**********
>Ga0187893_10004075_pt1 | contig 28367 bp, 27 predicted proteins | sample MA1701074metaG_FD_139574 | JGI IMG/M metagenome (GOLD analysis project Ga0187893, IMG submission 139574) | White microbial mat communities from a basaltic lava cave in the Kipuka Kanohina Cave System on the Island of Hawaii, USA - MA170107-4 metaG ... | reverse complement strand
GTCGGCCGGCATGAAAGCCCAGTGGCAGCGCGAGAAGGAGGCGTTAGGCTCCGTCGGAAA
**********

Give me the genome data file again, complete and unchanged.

>Ga0187893_10004075_pt1 | contig 28367 bp, 27 predicted proteins | sample MA1701074metaG_FD_139574 | JGI IMG/M metagenome (GOLD analysis project Ga0187893, IMG submission 139574) | White microbial mat communities from a basaltic lava cave in the Kipuka Kanohina Cave System on the Island of Hawaii, USA - MA170107-4 metaG ... | reverse complement strand
GTCGGCCGGCATGAAAGCCCAGTGGCAGCGCGAGAAGGAGGCGTTAGGCTCCGTCGGAAA